Archive for May, 2008

Look for the people in the lime green t-shirts!

May 29, 2008

Here’s a great idea from our congregation in Salina, Kansas [36 members].

They’ll be collecting recyclable plastic bottles at the Smoky Hill River Festival on June 15. They’ll be the ones wearing the lime green t-shirts that say “RU UU?” on the front. What a great way to let others know about our values [the Seventh Principle – respect for the interdependent web of all existence] and offer a public service and get out the word about our faith tradition, all at the same time!

Way to go, people!

[Learn more about their congregation at  ]


Going Green in the North Country

May 27, 2008

Earlier this month, I was present for the Building Dedication for the Unitarian Universalist Congregation of Duluth [MN].  UUA President Bill Sinkford spoke at the dedication.
UU Congregation of Duluth

Bill is pictured with Duluth’s Interim Minister, Rev. Sally Hamlin.

The congregation has worked for several years to undertake this large building project and are to be celebrated for their commitment to “green” principles. What a magnificent building! The building has an indoor garden, where plants, shrubs, and trees provide humidity and help purify the air.

UU Congregation of Duluth

UU Congregation of Duluth

It has a parking lot under the building, to reduce the size of the footprint on the site.

UU Congregation of Duluth

It has native grasses on the roof, which will capture the rain and let the water evaporate.

It has on-demand water heaters and a high temperature dishwasher [that uses hot water, rather than chemicals, to clean the dishes].

It has eleven air conditioners and eleven furnaces, so temperature can be controlled in different zones.

The designs in the high windows are reminiscent of the birch trees outside.
UU Congregation of Duluth

Here’s the sanctuary.
UU Congregation of Duluth

There’s more information about the building and photos of the Building Dedication on their Web site:

If you’re in Duluth, be sure to stop by to see this great new facility, which will serve their congregation and their community well, for many years to come.


And Now, in News of Religion from Elsewhere…

May 15, 2008

And now, in news of religion from elsewhere… perhaps a galaxy far, far away???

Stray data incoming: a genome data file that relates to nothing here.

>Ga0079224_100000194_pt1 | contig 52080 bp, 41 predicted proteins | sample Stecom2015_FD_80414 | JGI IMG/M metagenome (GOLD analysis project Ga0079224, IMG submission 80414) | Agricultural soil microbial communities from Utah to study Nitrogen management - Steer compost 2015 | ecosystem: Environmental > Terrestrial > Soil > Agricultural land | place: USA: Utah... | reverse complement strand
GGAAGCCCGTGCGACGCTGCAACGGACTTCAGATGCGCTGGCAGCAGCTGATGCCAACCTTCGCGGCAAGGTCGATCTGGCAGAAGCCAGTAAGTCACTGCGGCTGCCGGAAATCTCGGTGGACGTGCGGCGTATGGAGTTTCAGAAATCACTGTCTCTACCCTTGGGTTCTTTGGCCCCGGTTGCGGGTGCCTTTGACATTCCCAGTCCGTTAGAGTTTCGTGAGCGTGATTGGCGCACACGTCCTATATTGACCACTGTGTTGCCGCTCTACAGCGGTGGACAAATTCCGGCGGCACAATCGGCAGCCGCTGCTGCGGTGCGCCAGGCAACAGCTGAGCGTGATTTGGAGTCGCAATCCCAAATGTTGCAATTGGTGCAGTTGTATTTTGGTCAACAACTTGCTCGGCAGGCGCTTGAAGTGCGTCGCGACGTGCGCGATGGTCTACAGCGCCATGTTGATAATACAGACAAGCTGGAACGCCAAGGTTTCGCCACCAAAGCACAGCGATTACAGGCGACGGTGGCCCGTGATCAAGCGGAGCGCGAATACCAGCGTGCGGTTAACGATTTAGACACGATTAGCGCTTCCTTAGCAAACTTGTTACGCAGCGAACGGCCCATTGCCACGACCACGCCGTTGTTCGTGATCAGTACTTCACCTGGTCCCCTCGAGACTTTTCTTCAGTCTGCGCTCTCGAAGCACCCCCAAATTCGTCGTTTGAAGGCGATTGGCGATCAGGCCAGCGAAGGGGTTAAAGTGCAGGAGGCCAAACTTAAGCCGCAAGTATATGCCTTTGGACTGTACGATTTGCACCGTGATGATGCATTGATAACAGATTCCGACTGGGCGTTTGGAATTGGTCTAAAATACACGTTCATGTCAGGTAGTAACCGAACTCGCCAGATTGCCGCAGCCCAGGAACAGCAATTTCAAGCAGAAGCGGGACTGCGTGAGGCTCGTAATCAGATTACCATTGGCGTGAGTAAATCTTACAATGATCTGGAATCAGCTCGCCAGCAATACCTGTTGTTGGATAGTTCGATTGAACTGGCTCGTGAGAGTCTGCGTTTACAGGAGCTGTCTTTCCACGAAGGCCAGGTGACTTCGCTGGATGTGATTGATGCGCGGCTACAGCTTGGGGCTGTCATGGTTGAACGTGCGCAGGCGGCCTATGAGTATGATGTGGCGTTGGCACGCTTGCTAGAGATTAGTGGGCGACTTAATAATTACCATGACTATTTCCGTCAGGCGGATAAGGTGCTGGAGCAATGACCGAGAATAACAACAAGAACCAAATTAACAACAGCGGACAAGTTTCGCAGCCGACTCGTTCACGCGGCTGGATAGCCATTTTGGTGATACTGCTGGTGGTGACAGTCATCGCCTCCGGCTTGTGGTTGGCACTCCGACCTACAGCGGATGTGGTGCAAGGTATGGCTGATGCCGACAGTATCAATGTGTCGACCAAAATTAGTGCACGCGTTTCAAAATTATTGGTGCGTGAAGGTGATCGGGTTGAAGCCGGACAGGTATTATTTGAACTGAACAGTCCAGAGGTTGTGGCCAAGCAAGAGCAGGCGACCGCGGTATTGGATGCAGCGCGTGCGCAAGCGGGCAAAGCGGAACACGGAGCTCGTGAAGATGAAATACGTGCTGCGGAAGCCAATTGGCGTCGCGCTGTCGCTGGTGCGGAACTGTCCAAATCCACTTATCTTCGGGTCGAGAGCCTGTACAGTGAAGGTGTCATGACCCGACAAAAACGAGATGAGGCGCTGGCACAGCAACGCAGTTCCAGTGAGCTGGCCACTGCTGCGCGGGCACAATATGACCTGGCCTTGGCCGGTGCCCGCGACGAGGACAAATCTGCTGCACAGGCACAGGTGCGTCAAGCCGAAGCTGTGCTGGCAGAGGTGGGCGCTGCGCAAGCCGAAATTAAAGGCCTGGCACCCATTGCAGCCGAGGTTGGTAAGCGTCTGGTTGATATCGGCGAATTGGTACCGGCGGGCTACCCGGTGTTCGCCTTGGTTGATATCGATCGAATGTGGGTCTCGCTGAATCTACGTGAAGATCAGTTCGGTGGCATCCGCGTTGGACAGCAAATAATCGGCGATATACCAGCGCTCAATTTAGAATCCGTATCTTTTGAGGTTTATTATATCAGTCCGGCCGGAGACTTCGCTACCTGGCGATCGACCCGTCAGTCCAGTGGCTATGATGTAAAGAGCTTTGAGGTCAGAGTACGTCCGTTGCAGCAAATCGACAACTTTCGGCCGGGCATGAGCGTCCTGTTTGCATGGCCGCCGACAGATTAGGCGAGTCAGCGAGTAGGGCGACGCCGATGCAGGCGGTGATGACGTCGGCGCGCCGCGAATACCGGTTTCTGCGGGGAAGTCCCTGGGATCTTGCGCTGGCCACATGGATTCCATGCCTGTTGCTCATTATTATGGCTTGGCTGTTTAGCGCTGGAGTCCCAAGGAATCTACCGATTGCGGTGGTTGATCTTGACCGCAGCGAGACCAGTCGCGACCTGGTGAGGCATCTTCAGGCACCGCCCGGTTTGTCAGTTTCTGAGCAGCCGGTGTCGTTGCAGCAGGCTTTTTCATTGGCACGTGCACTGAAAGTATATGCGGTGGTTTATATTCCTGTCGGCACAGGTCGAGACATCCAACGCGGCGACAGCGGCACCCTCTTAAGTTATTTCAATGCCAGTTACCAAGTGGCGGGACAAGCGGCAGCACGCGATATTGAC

In Wales, a man dressed as Darth Vader received a suspended sentence after he struck the founder of the local Jedi church with a crutch. The founder of the church, Master Jonba Hehol,  and his cousin, Master Mormi Hehol, were both attacked. Perhaps “Darth” should just have tried the Force instead of a crutch.  Somehow I don’t think Master Yoda would approve.

[Source: St. Paul Pioneer Press, May 15, 2008]

Meeting the need for intimacy in a growing congregation

May 12, 2008

Research tells us that if newcomers to a church don’t make some significant friendships in the church within a few months, they’ll leave the church.  Wise leaders in growing congregations provide many opportunities for people — newcomers and longer time members — to get to know each other and begin to form friendships. Here are examples from two growing congregations in Prairie Star District.

Shawnee Mission UU Church in Overland Park, KS [335 adult members and growing!] has many groups that are open to all – visitors, members, and friends. Some examples are the Thirtysomethings Potluck group, the Tuesday Book Group, the Ulysseans [active seniors], the Thursday Book Group, the Halftimers [adults 40ish to 60ish], the Math and Science Group, the Quilters, the Men’s Group, the Playgroup, and so on. Invitations to participate are listed in the monthly newsletter and the weekly Order of Service. It gives the impression that there’s a group for everyone — or there could be. The President of the congregation told me recently, “We want to be the kind of church where if someone comes to us with an idea, we will ask just two questions: ‘Does it fit with the mission of the church?’ and ‘Does it bust the budget?’ If the answer to the first question is ‘yes’ and the answer to the second question is ‘no,’ we’ll say ‘go for it!'”